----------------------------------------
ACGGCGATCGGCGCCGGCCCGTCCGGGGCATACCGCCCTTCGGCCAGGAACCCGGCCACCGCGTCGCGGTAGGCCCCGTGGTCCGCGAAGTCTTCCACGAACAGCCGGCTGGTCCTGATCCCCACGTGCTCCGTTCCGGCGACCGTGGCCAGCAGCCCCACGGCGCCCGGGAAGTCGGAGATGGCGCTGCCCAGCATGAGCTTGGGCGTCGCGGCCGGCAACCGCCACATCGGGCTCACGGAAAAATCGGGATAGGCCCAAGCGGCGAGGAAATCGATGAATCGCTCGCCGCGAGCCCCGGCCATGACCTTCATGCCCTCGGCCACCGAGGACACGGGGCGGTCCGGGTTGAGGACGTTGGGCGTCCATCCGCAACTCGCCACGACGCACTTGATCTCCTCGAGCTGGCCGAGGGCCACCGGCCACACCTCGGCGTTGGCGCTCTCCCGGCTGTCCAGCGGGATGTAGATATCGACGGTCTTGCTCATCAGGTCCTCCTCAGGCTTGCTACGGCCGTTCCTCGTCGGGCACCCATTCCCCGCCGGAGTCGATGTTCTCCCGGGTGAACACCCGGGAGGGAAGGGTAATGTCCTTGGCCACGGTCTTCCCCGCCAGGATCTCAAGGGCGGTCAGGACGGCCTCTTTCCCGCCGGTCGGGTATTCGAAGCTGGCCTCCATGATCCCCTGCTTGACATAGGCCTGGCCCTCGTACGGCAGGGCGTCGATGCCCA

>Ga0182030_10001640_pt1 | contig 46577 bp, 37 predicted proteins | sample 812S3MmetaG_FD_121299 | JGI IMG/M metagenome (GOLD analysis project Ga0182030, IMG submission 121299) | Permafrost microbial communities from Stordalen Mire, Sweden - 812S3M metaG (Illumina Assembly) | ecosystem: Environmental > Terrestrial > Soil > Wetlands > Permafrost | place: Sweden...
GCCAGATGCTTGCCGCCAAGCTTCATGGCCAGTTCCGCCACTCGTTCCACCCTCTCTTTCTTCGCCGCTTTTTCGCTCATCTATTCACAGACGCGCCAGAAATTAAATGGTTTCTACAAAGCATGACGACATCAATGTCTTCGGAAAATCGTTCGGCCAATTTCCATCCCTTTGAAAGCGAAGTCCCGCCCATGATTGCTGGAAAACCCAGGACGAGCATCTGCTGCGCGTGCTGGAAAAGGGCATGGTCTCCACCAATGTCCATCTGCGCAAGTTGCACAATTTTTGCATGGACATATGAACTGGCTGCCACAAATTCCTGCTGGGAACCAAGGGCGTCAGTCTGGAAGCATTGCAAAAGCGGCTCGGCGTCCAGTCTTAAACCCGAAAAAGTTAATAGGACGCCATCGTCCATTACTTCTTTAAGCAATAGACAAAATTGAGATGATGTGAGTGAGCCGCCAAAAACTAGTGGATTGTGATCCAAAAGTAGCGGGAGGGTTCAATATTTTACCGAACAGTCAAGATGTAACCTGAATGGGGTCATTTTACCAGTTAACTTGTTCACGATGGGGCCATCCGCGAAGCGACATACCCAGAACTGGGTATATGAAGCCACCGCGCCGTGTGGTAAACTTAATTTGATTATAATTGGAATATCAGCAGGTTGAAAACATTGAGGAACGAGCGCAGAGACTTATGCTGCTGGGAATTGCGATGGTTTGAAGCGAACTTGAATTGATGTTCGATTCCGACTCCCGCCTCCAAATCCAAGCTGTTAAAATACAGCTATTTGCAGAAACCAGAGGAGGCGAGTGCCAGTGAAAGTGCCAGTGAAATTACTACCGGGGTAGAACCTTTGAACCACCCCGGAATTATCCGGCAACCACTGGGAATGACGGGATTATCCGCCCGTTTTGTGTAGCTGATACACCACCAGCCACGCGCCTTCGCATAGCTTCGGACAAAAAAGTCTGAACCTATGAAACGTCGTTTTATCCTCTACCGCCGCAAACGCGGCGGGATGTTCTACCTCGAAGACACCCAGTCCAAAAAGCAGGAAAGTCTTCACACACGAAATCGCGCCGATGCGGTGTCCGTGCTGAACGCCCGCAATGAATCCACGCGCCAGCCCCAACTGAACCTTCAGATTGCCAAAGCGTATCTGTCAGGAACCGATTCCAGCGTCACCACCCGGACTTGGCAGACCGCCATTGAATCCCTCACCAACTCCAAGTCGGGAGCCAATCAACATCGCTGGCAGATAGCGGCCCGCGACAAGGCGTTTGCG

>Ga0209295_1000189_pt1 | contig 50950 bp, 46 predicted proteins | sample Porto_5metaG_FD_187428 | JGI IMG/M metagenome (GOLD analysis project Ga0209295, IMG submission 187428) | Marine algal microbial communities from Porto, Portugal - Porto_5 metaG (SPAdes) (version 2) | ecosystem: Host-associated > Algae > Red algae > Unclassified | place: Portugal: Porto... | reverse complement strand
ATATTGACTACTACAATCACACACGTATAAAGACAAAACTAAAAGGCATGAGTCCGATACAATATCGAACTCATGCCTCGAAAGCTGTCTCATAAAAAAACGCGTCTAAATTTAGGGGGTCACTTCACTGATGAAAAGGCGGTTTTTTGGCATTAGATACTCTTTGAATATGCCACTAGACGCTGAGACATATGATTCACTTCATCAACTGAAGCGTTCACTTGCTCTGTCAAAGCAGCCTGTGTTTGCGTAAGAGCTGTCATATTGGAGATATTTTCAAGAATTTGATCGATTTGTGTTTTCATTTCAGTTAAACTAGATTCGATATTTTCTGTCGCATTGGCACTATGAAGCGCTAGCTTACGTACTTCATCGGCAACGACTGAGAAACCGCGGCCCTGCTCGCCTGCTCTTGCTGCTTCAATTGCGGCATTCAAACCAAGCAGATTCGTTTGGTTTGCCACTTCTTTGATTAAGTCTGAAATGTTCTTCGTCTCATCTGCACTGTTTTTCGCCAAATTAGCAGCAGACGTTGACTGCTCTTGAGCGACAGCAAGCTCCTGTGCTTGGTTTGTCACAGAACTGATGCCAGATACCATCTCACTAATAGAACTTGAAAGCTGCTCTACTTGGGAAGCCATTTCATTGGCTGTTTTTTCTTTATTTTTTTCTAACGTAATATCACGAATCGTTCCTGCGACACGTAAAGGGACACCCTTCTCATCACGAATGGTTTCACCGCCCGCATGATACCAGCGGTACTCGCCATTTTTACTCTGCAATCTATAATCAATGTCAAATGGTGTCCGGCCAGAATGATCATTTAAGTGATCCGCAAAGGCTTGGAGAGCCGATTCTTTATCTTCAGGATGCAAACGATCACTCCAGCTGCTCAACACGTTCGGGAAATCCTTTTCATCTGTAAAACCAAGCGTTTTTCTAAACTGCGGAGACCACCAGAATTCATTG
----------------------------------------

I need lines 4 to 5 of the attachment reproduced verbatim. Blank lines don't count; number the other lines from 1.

>Ga0209295_1000189_pt1 | contig 50950 bp, 46 predicted proteins | sample Porto_5metaG_FD_187428 | JGI IMG/M metagenome (GOLD analysis project Ga0209295, IMG submission 187428) | Marine algal microbial communities from Porto, Portugal - Porto_5 metaG (SPAdes) (version 2) | ecosystem: Host-associated > Algae > Red algae > Unclassified | place: Portugal: Porto... | reverse complement strand
ATATTGACTACTACAATCACACACGTATAAAGACAAAACTAAAAGGCATGAGTCCGATACAATATCGAACTCATGCCTCGAAAGCTGTCTCATAAAAAAACGCGTCTAAATTTAGGGGGTCACTTCACTGATGAAAAGGCGGTTTTTTGGCATTAGATACTCTTTGAATATGCCACTAGACGCTGAGACATATGATTCACTTCATCAACTGAAGCGTTCACTTGCTCTGTCAAAGCAGCCTGTGTTTGCGTAAGAGCTGTCATATTGGAGATATTTTCAAGAATTTGATCGATTTGTGTTTTCATTTCAGTTAAACTAGATTCGATATTTTCTGTCGCATTGGCACTATGAAGCGCTAGCTTACGTACTTCATCGGCAACGACTGAGAAACCGCGGCCCTGCTCGCCTGCTCTTGCTGCTTCAATTGCGGCATTCAAACCAAGCAGATTCGTTTGGTTTGCCACTTCTTTGATTAAGTCTGAAATGTTCTTCGTCTCATCTGCACTGTTTTTCGCCAAATTAGCAGCAGACGTTGACTGCTCTTGAGCGACAGCAAGCTCCTGTGCTTGGTTTGTCACAGAACTGATGCCAGATACCATCTCACTAATAGAACTTGAAAGCTGCTCTACTTGGGAAGCCATTTCATTGGCTGTTTTTTCTTTATTTTTTTCTAACGTAATATCACGAATCGTTCCTGCGACACGTAAAGGGACACCCTTCTCATCACGAATGGTTTCACCGCCCGCATGATACCAGCGGTACTCGCCATTTTTACTCTGCAATCTATAATCAATGTCAAATGGTGTCCGGCCAGAATGATCATTTAAGTGATCCGCAAAGGCTTGGAGAGCCGATTCTTTATCTTCAGGATGCAAACGATCACTCCAGCTGCTCAACACGTTCGGGAAATCCTTTTCATCTGTAAAACCAAGCGTTTTTCTAAACTGCGGAGACCACCAGAATTCATTG